OnMilwaukee.com Recommends: Aug. 6, 2009
We're preoccupied with cream puffs this week, but that doesn't mean we've forgotten to recommend some cool things. We start with a tasty Flaming Damsel brew, wander through some cool music from Baby Teeth, check out cool treats in 'Stallis and your backyard, look into some cool kids' toys and a stunning new addition to a favorite TV show.
These are a few of our favorite things this week:
Flaming Damsel -- I know Milwaukee Brewing Company is a client of OnMilwaukee.com, but they don't pay me to write about them, so hear me out. I saw their Flaming Damsel Real Blonde at Good Harvest Market last week. Intrigued, I read the label. "At the height of beer garden days in Milwaukee, brewers searched for the entertainment to attract the largest crowds of thirsty locals. One of the most ingenious ploys at Luedemann's Garden involved the Flaming Damsel. This mysterious woman made her living by lighting herself afire and diving from the 40-foot platform to the water below. We pay tribute to her aerial skills with the Flaming Damsel Lager. Brewed under German purity laws with Pilsen malt and imported hops, this golden lager has a taste as smooth as her 40-foot swan dives. No one knows how her career ended, but here's to the Flaming Damsel, the creator of Milwaukee's first extreme sport." Sold. I bought a sixer. Great stuff. And since I'm a huge Beck's fan, I love that a local brew is brewed under German purity laws. Check it out here. You'll like it. --Jeff Sherman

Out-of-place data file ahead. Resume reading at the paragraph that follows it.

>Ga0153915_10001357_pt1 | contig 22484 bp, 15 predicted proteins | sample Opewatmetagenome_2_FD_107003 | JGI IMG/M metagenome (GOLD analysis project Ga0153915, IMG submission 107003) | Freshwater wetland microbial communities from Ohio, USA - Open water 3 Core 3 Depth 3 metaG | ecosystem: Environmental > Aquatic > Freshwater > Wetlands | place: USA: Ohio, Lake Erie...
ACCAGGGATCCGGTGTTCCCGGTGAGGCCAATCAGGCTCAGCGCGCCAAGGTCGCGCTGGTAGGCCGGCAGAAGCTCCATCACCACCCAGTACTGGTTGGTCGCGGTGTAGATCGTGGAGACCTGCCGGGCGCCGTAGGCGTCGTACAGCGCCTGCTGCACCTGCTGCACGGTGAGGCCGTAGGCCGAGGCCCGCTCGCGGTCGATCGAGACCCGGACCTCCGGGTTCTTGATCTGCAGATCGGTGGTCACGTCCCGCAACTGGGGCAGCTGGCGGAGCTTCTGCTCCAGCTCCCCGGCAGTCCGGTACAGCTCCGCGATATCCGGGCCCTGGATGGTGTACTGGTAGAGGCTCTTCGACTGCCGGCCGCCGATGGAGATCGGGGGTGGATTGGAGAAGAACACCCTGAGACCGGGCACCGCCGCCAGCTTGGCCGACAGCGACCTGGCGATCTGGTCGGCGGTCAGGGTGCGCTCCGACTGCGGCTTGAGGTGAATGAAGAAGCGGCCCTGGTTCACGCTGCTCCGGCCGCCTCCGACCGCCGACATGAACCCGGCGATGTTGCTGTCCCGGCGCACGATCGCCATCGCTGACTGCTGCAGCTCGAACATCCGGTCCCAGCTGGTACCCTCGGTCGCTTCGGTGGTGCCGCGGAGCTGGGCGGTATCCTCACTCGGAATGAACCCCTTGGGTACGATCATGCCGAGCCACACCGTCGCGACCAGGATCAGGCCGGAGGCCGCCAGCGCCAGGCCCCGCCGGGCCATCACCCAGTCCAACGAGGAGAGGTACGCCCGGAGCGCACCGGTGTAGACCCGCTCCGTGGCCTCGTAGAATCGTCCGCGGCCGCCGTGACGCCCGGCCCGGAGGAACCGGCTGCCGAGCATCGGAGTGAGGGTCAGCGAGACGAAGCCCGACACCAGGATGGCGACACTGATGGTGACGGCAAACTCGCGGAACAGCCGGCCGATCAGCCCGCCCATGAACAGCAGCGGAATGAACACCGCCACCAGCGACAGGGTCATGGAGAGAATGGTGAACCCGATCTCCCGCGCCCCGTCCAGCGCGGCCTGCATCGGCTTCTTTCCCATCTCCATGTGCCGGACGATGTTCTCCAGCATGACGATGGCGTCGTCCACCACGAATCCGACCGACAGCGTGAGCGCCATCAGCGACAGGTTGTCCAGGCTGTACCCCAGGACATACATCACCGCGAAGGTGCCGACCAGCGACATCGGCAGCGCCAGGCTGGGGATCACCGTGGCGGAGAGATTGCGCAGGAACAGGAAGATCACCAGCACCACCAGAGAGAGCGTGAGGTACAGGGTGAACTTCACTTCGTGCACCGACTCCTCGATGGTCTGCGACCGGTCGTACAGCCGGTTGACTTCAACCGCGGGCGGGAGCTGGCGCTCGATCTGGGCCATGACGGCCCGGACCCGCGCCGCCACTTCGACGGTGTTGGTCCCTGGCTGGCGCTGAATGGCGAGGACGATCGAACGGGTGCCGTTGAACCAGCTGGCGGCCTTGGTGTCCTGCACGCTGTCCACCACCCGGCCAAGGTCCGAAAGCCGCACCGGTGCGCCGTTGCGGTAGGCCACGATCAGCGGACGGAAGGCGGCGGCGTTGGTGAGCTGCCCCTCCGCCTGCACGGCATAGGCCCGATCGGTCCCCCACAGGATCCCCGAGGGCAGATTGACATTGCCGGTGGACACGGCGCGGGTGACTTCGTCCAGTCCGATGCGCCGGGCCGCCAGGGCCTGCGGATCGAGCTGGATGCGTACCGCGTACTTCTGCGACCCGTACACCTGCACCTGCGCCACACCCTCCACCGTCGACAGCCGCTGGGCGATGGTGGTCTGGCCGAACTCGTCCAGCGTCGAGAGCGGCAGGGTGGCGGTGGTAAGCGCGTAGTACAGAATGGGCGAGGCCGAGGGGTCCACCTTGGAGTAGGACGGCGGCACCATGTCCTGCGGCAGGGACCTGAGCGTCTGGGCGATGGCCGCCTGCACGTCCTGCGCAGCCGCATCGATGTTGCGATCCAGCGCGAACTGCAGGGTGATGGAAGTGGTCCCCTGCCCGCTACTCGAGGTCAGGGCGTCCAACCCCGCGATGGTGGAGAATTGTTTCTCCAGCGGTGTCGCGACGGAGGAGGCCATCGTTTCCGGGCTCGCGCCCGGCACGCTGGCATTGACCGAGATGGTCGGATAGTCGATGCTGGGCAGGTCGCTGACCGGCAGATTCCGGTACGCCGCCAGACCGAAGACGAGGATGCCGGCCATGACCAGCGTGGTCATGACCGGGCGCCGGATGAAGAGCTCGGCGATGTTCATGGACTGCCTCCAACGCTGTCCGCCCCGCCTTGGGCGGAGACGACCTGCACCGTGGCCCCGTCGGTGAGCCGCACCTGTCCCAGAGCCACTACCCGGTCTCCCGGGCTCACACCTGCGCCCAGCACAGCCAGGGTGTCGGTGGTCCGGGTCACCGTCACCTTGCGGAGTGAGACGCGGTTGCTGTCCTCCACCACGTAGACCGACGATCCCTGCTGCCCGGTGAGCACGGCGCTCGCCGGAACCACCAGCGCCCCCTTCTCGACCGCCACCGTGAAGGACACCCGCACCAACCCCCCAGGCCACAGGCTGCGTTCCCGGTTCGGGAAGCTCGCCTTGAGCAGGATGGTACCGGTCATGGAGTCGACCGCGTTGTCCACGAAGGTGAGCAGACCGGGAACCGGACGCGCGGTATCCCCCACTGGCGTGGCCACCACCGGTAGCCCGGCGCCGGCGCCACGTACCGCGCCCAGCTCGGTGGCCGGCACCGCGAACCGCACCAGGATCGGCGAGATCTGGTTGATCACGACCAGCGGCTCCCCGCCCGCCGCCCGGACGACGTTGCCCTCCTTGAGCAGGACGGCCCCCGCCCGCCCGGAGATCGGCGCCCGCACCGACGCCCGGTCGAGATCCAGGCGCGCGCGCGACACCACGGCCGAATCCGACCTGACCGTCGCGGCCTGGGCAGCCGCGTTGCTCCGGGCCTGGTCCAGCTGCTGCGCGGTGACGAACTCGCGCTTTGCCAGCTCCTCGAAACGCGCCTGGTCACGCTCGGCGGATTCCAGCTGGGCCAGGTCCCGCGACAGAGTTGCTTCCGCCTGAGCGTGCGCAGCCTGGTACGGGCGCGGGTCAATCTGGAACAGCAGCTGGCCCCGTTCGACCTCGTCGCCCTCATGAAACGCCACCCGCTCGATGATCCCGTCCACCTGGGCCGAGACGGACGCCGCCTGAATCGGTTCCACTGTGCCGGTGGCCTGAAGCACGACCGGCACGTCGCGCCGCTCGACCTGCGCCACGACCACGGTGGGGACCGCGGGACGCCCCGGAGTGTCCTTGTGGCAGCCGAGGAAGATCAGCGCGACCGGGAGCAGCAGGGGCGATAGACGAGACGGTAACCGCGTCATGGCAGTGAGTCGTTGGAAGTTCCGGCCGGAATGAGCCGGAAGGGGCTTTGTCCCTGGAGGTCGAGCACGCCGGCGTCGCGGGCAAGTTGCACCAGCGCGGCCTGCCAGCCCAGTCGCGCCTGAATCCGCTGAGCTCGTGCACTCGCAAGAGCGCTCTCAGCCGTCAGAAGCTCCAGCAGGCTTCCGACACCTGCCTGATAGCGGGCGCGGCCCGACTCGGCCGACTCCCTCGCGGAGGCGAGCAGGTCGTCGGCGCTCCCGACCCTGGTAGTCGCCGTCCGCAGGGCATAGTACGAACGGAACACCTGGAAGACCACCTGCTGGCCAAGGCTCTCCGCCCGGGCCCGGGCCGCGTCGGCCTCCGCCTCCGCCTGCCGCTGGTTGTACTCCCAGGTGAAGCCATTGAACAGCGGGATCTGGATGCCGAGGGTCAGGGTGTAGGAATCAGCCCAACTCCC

Baby Teeth's "Hustle Beach" (Lujo Records) -- Jumping into its third record with "Big Schools," this brainy Chicago pop outfit weds singer Abraham Levitan's Phil Lynott-like voice and phrasing with a synth-driven track to create something that sounds like Thin Lizzy's pop-est moments. But things quickly change and the intro to track two, "The Part You Play," conjures more Meters than anything else, thanks to that bassline. Utilizing attenuated mixes and low-key performances the band brings pop back into the deep 1970s. The title track and "Shrine" jump ahead to the quirky keyboards of the early '80s, but never shed Baby Teeth's passion for clever pop hooks. Fans of The Hold Steady and even Spoon will definitely find satisfaction in these 11 slices of subtly infectious pop rock and roll. --Bobby Tanzilo